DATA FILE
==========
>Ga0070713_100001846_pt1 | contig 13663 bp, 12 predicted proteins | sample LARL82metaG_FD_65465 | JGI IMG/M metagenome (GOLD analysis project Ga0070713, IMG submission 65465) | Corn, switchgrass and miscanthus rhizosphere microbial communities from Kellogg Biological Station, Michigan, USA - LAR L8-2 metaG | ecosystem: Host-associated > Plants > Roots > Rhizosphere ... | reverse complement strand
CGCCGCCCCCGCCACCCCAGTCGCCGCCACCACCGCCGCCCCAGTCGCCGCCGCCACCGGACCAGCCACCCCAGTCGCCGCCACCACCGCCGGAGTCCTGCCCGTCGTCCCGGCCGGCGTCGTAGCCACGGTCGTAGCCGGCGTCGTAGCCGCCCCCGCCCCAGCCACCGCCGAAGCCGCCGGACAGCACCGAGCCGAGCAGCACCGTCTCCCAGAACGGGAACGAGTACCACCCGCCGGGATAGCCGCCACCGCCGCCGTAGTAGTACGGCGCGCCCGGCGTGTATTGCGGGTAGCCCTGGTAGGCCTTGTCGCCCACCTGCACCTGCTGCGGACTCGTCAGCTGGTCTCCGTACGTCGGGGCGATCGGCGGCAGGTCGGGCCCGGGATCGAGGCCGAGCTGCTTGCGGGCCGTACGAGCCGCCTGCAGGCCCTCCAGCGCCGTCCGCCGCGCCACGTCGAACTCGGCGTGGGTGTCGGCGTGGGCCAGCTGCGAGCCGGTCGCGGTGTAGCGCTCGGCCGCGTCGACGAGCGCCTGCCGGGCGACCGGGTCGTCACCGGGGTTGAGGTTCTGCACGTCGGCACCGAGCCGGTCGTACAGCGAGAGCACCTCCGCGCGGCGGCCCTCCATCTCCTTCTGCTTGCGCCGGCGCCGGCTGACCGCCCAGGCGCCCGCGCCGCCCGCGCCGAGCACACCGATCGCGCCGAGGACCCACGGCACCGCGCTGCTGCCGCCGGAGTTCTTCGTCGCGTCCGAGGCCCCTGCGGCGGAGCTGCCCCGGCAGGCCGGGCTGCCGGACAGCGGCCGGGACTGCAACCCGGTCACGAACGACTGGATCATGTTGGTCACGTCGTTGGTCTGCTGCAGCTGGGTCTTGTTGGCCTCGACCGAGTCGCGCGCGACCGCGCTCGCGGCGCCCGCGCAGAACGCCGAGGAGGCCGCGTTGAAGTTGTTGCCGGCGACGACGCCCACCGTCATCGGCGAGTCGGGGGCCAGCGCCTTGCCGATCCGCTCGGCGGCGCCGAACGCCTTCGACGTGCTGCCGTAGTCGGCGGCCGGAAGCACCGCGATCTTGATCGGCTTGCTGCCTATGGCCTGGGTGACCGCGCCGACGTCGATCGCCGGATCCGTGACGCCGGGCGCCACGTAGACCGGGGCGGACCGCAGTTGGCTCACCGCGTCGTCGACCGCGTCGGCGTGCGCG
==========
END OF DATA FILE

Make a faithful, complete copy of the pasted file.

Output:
>Ga0070713_100001846_pt1 | contig 13663 bp, 12 predicted proteins | sample LARL82metaG_FD_65465 | JGI IMG/M metagenome (GOLD analysis project Ga0070713, IMG submission 65465) | Corn, switchgrass and miscanthus rhizosphere microbial communities from Kellogg Biological Station, Michigan, USA - LAR L8-2 metaG | ecosystem: Host-associated > Plants > Roots > Rhizosphere ... | reverse complement strand
CGCCGCCCCCGCCACCCCAGTCGCCGCCACCACCGCCGCCCCAGTCGCCGCCGCCACCGGACCAGCCACCCCAGTCGCCGCCACCACCGCCGGAGTCCTGCCCGTCGTCCCGGCCGGCGTCGTAGCCACGGTCGTAGCCGGCGTCGTAGCCGCCCCCGCCCCAGCCACCGCCGAAGCCGCCGGACAGCACCGAGCCGAGCAGCACCGTCTCCCAGAACGGGAACGAGTACCACCCGCCGGGATAGCCGCCACCGCCGCCGTAGTAGTACGGCGCGCCCGGCGTGTATTGCGGGTAGCCCTGGTAGGCCTTGTCGCCCACCTGCACCTGCTGCGGACTCGTCAGCTGGTCTCCGTACGTCGGGGCGATCGGCGGCAGGTCGGGCCCGGGATCGAGGCCGAGCTGCTTGCGGGCCGTACGAGCCGCCTGCAGGCCCTCCAGCGCCGTCCGCCGCGCCACGTCGAACTCGGCGTGGGTGTCGGCGTGGGCCAGCTGCGAGCCGGTCGCGGTGTAGCGCTCGGCCGCGTCGACGAGCGCCTGCCGGGCGACCGGGTCGTCACCGGGGTTGAGGTTCTGCACGTCGGCACCGAGCCGGTCGTACAGCGAGAGCACCTCCGCGCGGCGGCCCTCCATCTCCTTCTGCTTGCGCCGGCGCCGGCTGACCGCCCAGGCGCCCGCGCCGCCCGCGCCGAGCACACCGATCGCGCCGAGGACCCACGGCACCGCGCTGCTGCCGCCGGAGTTCTTCGTCGCGTCCGAGGCCCCTGCGGCGGAGCTGCCCCGGCAGGCCGGGCTGCCGGACAGCGGCCGGGACTGCAACCCGGTCACGAACGACTGGATCATGTTGGTCACGTCGTTGGTCTGCTGCAGCTGGGTCTTGTTGGCCTCGACCGAGTCGCGCGCGACCGCGCTCGCGGCGCCCGCGCAGAACGCCGAGGAGGCCGCGTTGAAGTTGTTGCCGGCGACGACGCCCACCGTCATCGGCGAGTCGGGGGCCAGCGCCTTGCCGATCCGCTCGGCGGCGCCGAACGCCTTCGACGTGCTGCCGTAGTCGGCGGCCGGAAGCACCGCGATCTTGATCGGCTTGCTGCCTATGGCCTGGGTGACCGCGCCGACGTCGATCGCCGGATCCGTGACGCCGGGCGCCACGTAGACCGGGGCGGACCGCAGTTGGCTCACCGCGTCGTCGACCGCGTCGGCGTGCGCG